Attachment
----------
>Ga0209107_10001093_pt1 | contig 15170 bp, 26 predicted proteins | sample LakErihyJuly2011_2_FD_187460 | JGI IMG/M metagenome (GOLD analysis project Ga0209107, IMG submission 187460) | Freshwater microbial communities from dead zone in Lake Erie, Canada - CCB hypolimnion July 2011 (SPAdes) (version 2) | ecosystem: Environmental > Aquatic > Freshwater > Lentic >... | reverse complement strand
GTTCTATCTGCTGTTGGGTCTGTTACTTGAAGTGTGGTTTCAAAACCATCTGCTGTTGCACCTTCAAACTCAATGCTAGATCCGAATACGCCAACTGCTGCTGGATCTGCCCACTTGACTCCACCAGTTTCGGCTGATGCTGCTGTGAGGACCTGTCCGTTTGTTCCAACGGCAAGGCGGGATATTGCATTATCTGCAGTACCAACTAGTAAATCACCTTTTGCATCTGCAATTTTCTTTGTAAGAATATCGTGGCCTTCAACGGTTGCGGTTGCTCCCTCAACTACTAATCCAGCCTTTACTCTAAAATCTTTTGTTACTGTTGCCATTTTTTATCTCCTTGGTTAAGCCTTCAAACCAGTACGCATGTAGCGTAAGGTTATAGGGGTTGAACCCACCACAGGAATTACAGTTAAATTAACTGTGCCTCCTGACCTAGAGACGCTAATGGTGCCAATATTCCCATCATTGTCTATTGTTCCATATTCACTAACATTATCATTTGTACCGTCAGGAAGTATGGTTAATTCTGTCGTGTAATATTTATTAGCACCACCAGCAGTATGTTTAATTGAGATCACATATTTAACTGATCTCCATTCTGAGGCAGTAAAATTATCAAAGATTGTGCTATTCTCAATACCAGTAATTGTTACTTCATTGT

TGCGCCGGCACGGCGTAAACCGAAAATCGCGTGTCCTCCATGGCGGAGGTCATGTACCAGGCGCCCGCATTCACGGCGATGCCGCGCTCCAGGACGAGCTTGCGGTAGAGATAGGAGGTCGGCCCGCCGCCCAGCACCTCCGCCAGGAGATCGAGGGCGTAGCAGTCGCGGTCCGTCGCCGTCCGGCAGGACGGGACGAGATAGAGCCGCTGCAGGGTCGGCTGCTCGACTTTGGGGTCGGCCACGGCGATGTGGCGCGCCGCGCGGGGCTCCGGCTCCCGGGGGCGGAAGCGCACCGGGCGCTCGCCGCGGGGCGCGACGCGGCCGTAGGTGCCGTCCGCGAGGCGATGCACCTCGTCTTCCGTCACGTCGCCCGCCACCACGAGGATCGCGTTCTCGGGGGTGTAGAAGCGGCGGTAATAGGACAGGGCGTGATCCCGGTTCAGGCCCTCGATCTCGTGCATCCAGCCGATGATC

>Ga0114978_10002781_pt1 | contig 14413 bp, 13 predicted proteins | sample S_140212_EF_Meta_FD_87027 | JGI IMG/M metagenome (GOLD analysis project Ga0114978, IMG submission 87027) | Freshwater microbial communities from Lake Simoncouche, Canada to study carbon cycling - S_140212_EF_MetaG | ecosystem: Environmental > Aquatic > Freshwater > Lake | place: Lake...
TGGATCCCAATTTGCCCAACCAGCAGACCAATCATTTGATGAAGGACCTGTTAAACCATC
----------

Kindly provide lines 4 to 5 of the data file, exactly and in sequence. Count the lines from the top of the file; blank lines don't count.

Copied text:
>Ga0114978_10002781_pt1 | contig 14413 bp, 13 predicted proteins | sample S_140212_EF_Meta_FD_87027 | JGI IMG/M metagenome (GOLD analysis project Ga0114978, IMG submission 87027) | Freshwater microbial communities from Lake Simoncouche, Canada to study carbon cycling - S_140212_EF_MetaG | ecosystem: Environmental > Aquatic > Freshwater > Lake | place: Lake...
TGGATCCCAATTTGCCCAACCAGCAGACCAATCATTTGATGAAGGACCTGTTAAACCATC